Eleven Restaurant
Even though Portuguese food is amazing, Lisbon is also an up and comer in the culinary scene and has a couple Michelin star restaurants, which I couldn’t resist the temptation to try. Bringing us to Eleven, a 3 star Michelin restaurant situated atop and overlooking the Parque Eduardo. The interior has a fresh contemporary look with large windows that allows you to pause during the immense 12 course dinner (served with wine) and just absorb the beauty of the city lights with your eyes (since your stomach can’t possibly fit in anything else). The 12 course set chef’s menu includes 3 amuse bouche courses (bite sized hors d’oeuvres), 3 appetizers, a plate cleanser, an entrée, a cheese platter, a pre dessert, dessert and post dessert along with wine pairings for each including Portuguese wine (you could opt out on the wine, but I greatly enjoyed all the wines including the Portuguese one which sadly isn’t sold here in North America) and served with bread and butter throughout. One would think that these were small portion sizes, but we’re in Portugal not France…I was surprised that I could walk after that meal let alone sightsee the next day. Nonetheless it was amazing and definitely an experience not to be missed.

12 course meal
After you’ve managed to digest all that Michelin starred food, head on over to Belem where you find the most delicious, country if not world renowned Pateis de Natas, which are traditional Portuguese cutard tarts. Everybody who comes to Lisbon must visit Pateis de Belem, if you go around mid afternoon you can avoid the line ups that wrap around the block, but that was during Sept when the crazy tourist season was almost winding down. I can’t attest to the craziness that it must be during peak seasons! Just one bite in to these little guys will make you understand why the line is that long and why if I had to, I too would line up around the block. No fear though, if you’re not one for waiting, you can find these little tarts all around not only Lisbon but Portugal itself.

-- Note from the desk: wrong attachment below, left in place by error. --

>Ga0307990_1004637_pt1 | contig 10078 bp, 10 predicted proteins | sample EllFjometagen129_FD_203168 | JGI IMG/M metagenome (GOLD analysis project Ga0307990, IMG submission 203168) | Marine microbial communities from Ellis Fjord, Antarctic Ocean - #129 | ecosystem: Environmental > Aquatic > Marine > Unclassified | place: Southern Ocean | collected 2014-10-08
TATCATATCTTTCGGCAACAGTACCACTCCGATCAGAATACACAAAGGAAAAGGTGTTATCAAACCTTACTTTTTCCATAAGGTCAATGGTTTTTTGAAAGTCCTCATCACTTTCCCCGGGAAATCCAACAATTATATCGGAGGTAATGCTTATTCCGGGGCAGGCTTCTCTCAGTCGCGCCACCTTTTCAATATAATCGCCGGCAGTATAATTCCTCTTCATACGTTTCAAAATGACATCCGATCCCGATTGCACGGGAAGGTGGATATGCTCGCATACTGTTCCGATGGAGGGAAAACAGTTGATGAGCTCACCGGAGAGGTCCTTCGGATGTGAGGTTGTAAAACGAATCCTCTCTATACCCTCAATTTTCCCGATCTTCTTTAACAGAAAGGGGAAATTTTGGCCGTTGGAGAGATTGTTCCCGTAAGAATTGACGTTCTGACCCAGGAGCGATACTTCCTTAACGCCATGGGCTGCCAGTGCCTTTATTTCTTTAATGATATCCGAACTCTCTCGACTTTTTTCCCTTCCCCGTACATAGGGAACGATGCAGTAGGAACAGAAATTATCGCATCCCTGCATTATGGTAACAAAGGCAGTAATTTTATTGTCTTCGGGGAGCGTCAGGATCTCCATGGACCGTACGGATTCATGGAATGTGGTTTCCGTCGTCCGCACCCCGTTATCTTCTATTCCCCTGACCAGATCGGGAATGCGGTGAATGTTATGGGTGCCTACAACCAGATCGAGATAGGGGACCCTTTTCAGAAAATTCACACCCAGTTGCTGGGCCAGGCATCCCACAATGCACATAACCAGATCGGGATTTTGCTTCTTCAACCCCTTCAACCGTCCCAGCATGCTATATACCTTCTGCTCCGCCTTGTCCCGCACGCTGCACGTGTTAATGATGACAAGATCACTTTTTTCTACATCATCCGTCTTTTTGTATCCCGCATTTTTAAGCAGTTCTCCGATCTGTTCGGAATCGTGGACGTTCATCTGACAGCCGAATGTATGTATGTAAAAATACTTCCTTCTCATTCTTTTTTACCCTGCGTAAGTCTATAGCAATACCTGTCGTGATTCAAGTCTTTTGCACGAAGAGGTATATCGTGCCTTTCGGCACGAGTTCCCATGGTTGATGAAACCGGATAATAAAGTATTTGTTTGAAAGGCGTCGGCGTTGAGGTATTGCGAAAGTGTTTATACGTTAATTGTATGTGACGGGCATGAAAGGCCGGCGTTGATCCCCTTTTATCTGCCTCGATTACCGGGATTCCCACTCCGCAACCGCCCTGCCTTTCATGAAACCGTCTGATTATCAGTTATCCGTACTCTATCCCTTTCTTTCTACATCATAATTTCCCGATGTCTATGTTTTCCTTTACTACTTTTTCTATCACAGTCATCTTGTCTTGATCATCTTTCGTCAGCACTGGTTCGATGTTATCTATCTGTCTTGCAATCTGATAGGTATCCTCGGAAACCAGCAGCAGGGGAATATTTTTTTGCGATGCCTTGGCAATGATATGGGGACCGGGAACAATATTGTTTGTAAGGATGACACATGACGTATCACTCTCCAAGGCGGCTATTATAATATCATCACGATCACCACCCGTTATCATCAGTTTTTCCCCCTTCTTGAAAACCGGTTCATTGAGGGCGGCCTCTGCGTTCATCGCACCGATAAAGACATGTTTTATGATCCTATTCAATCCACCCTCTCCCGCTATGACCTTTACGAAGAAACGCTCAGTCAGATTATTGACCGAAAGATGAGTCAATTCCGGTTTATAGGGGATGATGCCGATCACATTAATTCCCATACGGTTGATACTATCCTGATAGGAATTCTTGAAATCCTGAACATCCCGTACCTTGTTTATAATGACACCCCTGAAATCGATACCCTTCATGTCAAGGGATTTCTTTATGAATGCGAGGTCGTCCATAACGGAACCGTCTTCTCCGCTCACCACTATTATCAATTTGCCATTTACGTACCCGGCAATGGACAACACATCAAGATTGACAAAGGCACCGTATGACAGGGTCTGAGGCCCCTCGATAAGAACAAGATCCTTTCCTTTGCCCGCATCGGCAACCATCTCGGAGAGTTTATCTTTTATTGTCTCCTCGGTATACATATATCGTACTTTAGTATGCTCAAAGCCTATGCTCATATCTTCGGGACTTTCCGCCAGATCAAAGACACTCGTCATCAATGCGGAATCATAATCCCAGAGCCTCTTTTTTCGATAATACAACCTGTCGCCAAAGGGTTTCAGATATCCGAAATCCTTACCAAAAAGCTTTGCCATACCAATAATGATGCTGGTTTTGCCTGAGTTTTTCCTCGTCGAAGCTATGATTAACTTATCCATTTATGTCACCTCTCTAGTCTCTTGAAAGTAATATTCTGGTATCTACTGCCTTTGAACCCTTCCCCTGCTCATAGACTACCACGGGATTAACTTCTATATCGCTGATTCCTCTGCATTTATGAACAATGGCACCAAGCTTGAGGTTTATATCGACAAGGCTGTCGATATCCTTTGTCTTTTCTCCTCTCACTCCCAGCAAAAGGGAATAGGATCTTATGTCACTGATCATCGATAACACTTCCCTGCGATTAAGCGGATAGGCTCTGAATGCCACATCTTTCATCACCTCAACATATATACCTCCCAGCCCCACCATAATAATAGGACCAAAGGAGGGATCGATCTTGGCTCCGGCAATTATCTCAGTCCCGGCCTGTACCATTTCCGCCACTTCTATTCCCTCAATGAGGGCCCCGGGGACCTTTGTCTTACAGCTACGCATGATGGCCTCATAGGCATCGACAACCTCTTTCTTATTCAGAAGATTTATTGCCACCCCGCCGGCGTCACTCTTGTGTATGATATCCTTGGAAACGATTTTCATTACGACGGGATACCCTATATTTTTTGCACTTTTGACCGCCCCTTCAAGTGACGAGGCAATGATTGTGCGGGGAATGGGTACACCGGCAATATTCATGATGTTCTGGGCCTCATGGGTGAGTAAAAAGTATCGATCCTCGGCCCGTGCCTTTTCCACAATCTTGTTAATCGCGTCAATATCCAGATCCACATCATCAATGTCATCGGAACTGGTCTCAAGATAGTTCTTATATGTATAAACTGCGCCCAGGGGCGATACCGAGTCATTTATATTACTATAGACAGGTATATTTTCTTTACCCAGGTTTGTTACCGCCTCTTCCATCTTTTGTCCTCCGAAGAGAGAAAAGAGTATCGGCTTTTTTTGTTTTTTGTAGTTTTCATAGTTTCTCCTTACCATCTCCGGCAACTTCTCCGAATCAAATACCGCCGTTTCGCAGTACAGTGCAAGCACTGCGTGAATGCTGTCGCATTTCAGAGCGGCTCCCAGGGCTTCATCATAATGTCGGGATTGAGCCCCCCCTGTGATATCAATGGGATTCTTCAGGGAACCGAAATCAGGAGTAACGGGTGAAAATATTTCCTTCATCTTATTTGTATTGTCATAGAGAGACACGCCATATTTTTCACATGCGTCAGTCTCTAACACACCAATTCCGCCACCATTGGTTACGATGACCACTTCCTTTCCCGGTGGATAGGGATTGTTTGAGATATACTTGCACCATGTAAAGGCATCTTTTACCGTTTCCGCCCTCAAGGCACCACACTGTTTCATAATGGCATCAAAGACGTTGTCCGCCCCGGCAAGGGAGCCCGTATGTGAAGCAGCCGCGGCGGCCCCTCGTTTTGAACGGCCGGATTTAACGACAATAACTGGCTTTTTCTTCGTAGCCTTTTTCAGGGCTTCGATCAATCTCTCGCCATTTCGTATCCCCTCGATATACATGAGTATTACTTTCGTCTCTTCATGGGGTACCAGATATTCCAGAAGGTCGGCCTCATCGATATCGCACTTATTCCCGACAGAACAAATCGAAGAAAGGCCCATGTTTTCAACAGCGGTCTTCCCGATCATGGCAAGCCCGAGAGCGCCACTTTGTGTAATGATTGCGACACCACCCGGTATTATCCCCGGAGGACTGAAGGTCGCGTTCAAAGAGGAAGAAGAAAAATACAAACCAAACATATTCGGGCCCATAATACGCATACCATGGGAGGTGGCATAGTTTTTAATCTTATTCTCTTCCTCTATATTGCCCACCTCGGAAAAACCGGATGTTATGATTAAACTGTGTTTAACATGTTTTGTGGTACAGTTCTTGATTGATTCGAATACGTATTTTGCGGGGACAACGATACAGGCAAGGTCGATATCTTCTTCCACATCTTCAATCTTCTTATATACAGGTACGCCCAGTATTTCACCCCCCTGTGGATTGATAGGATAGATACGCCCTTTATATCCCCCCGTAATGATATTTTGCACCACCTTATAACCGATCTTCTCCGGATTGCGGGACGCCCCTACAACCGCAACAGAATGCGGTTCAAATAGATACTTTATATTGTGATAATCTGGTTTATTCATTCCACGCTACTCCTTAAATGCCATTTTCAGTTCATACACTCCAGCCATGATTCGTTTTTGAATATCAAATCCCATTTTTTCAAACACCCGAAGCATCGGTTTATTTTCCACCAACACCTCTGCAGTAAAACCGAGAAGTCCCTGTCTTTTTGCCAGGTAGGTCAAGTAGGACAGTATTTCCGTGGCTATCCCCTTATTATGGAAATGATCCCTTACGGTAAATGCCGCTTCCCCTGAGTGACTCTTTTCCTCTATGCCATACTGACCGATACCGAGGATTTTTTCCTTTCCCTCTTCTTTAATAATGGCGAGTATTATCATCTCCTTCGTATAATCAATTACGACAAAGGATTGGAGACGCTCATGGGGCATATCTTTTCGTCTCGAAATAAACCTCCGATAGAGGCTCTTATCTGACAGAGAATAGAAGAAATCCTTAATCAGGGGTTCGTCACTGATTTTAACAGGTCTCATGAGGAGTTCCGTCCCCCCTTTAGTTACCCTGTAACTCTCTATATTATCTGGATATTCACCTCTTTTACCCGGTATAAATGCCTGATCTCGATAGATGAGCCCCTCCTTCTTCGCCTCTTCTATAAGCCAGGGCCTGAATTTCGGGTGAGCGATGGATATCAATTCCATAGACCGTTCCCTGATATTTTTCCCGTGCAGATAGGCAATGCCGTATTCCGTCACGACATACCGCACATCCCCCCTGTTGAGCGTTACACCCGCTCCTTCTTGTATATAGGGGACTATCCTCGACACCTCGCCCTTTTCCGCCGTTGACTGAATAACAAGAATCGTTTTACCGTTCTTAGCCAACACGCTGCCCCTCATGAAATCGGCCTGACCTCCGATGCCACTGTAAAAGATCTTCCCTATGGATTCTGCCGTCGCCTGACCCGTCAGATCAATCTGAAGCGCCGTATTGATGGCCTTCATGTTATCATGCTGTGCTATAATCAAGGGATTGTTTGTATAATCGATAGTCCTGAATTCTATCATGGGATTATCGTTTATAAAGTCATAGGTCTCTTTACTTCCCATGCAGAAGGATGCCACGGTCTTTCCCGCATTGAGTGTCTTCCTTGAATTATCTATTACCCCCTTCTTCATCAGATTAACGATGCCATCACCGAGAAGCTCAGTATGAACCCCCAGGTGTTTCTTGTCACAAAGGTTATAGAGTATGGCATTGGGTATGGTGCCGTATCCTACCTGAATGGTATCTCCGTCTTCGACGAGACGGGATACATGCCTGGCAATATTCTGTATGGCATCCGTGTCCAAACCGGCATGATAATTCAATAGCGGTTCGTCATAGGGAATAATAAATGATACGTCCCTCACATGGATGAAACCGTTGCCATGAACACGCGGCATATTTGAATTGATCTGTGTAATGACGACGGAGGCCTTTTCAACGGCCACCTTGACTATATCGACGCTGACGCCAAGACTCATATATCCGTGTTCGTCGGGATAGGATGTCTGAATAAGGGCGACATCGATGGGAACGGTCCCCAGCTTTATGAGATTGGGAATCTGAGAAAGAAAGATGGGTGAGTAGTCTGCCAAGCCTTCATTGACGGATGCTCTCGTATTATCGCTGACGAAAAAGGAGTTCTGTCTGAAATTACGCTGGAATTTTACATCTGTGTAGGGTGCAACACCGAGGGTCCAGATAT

Pateis de Belem
Another one of Lisbon’s musts is going to a Fado house. Fado is a Portuguese music genre that originated in Lisbon, where the songs are often about sorrow and memories of the past. You can choose to have dinner or just come later in the evening for drinks and music. There are many Fado houses through Lisbon most of which are in the Barrio Alto and Alfama districts. The more well known houses reside in the Barrio Alto area now but we decided to head to the Alfama where Fado began in the 1800’s. It’s a true Lisboa event!

Fado House
As much as I’d love to sit here and type all day long about the many great things of Lisbon, I’m sure you will eventually tire of reading my yammerings on, but before I end I must talk about Sintra a town that’s 40 minutes away from Lisbon but feels a million miles away from civilization. Atop Sintra’s mountain lies the Pena Palace and the Castelo dos Mouros (Castle of the Moors) , which both overlook the picturesque town. If you choose to only visit only one castle in Portugal (castle of Sao Jorge included), the Castle of the Moors should be the one, enough said.

Atop Sintra Castle
So with a full stomach and many great photos beneath our belts we started our trek to Porto, where many additional bingeing nights ensued but this time with an extra couple glasses of Port wine (as you can tell, Porto will be the next blog highlight)!